The work-in-progress scanner is a fully integrated, whole-body PET/MR system that features simultaneous data acquisition technology and a specially developed and designed PET detector array with lutetium oxyorthosilicate (LSO) crystals that fits inside the MRI.
"From the patient point of view, with a 60-cm bore, it looks like a regular MR," said Walter Maerzendorfer, CEO of Siemens' MR division. "During a regular MR exam of whatever region, it is also possible to perform a whole-body assessment in the background while the MR scanner is acquiring the PET data."
Biograph mMR PET/MRI. Image courtesy of Siemens Healthcare.
With simultaneous acquisition by both modalities, a fused dataset is available automatically, but, at the same time, both datasets can be viewed separately. "For the first time, it is possible to do an assessment of oncologic disease in the head and brain, and the whole body," Maerzendorfer said.
Siemens and other imaging vendors are hoping that PET/MRI follows the same successful trajectory as another hybrid imaging modality, PET/CT. The first hybrid PET/CT scanner was demonstrated by SMV America at the 1999 RSNA show, and the modality went on to almost totally replace conventional PET in developed countries, as imaging specialists recognized the value in melding the anatomical information found in CT with the functional data revealed by PET.
PET/MRI has proved to be a somewhat tougher nut to crack, however. In a PET/MRI scanner, the PET detector must function inside an unfriendly environment of high magnetic and radiofrequency (RF) fields.
"With normal detector technology, you cannot get a signal. So, therefore, it was necessary to develop a completely new, state-of-the-art PET detector technology with completely new cooling," said Britta Fuenfstueck, Siemens' CEO for molecular imaging. The PET detector "is integrated into the MR in such a way that you can do isocentric scanning and you are looking into the same field-of-view at the same time with the MR and the PET."
In addition to Siemens, Philips Healthcare of Andover, MA, has publicly acknowledged its development of a PET/MRI system. At the 2010 European Congress of Radiology (ECR), the company discussed its work on a system that employs separate PET and MRI gantries, with the patient shuttled between the two systems and images fused following data acquisition.
PET/MRI images courtesy of Siemens Healthcare.
The roots of the Biograph mMR project go back a couple of years ago, when Siemens' MR and PET divisions collaborated on a prototype scanner called the BrainPET. Researchers developed the prototype for eventual use with a 3-tesla MRI system. At that time, the device had a 60-cm bore, and its only clinical application was for brain imaging.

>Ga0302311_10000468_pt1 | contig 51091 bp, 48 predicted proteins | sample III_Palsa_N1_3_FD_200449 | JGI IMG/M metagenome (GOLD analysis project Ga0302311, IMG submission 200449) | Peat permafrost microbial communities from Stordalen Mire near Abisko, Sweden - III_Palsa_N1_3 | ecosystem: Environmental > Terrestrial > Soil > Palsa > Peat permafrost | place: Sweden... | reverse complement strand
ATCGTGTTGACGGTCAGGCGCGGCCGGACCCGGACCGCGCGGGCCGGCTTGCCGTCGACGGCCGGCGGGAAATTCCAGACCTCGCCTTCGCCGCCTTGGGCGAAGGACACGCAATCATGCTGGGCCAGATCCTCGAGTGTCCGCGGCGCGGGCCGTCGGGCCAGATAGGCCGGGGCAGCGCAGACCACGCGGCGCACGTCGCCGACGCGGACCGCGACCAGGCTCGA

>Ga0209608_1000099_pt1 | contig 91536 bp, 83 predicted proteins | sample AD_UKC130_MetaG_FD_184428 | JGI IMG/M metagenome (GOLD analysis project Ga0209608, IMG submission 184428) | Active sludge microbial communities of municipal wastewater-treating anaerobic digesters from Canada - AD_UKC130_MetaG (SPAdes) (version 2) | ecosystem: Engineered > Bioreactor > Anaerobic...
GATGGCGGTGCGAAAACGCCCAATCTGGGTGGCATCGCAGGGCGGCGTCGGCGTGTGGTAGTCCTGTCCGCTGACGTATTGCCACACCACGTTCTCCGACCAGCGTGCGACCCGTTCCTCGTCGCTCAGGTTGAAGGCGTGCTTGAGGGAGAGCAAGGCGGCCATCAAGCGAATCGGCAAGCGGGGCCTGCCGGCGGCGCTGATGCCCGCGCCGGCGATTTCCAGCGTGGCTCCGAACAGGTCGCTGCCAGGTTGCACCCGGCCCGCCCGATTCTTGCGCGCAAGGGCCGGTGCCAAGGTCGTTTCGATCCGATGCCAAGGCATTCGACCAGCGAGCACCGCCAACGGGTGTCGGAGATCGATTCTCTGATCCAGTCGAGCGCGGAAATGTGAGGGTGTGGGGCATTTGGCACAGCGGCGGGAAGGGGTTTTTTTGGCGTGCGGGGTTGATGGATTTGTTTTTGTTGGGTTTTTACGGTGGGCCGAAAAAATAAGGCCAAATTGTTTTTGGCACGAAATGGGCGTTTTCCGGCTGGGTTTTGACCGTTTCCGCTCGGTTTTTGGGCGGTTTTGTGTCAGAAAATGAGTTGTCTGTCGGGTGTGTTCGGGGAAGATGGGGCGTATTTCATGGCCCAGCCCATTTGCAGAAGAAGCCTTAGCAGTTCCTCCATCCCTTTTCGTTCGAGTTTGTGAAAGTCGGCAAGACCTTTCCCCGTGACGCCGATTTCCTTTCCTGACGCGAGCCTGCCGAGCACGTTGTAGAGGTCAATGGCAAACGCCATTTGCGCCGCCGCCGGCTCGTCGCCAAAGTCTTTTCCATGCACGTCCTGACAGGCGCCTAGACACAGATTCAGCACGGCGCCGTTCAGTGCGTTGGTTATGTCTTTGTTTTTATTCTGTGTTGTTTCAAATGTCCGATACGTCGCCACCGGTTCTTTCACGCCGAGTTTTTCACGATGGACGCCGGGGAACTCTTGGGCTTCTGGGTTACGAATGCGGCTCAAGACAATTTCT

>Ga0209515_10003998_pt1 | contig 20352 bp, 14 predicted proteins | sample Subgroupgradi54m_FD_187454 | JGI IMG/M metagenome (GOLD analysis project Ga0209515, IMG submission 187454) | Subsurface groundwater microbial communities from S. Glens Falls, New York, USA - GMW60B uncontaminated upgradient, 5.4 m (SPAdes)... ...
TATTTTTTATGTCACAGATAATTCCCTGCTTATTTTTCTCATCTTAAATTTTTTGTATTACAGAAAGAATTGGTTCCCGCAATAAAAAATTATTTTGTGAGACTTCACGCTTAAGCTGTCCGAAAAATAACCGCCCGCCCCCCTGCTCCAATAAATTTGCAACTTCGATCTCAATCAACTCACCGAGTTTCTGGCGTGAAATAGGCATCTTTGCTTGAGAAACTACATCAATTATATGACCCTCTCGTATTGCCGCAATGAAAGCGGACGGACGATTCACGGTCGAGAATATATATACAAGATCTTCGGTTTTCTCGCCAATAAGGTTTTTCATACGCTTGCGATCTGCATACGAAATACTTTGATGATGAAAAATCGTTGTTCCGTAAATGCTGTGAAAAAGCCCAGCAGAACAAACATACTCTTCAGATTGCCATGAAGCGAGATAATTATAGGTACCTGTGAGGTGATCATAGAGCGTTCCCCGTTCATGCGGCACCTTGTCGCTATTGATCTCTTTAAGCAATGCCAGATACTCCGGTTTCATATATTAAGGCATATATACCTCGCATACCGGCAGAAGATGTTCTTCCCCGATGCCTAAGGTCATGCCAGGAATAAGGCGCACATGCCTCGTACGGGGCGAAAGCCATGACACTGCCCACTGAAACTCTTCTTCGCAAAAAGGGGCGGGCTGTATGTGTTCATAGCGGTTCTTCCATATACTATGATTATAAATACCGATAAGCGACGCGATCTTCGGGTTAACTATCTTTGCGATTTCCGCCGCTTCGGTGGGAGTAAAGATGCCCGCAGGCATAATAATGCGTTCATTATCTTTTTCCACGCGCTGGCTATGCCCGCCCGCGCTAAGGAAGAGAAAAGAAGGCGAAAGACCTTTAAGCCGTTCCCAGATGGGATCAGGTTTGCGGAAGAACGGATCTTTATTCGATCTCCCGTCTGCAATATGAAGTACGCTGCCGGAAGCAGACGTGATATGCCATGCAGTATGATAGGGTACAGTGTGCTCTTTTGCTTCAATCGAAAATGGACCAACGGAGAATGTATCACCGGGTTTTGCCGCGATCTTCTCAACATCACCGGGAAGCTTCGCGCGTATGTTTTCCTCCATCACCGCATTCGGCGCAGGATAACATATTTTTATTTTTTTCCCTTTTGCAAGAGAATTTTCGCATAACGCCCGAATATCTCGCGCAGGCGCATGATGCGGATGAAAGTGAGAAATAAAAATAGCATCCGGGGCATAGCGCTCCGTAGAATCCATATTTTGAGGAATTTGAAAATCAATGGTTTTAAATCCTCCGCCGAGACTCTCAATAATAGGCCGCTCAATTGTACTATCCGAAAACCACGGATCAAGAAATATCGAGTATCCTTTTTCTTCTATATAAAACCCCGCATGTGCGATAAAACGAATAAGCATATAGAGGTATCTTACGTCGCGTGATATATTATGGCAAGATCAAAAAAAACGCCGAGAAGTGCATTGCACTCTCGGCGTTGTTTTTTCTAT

Siemens installed four BrainPET prototypes about two years ago, Fuenfstueck said, with two sites in Germany, one device at Emory University in Atlanta, and one unit at Massachusetts General Hospital in Boston. "From these prototypes, we acquired significant insight of how to further optimize the system," she added.
The first installation of the Biograph mMR is taking place this month at University Hospital, Klinikum rechts der Isar, at Munich Technical University in Germany. Siemens expects to show clinical images from the first installation at the upcoming RSNA conference.
"Neurology is one of the key clinical areas where the system suggests significantly new insights from a medical perspective," Fuenfstueck said.
Maerzendorfer also mentioned Biograph mMR's use with both current and future PET tracers. "The classical PET tracers that are available today can combine the outstanding soft-tissue contrast of MR with the physiological function and capabilities of PET," he said. "We also see neurodegenerative diseases as another field. I would also mention pediatric applications, where CT is not used on children to reduce their exposure levels to radiation."
Asked if the specially designed PET detector may be of use in other Siemens' technology or expanded into future products, Fuenfstueck did not think that was a possibility. She added that the detector is "a very expensive technology compared to PET detectors already in a PET/CT. ... We will not use this technology on the PET/CT side."
After its RSNA debut, Maerzendorfer said Siemens will move forward with the Biograph mMR, as it would with any other new product or technology. The company plans to have a formal release in Europe in the second half of 2011, while in the U.S., the company will submit the system through the 510(k) process.
The company's goal is to have a 510(k) application with the U.S. Food and Drug Administration (FDA) pending before the end of 2011, with the company's long-term goal to have Biograph mMR commercially available worldwide by 2012.
By Wayne Forrest
AuntMinnie.com staff writer
November 19, 2010
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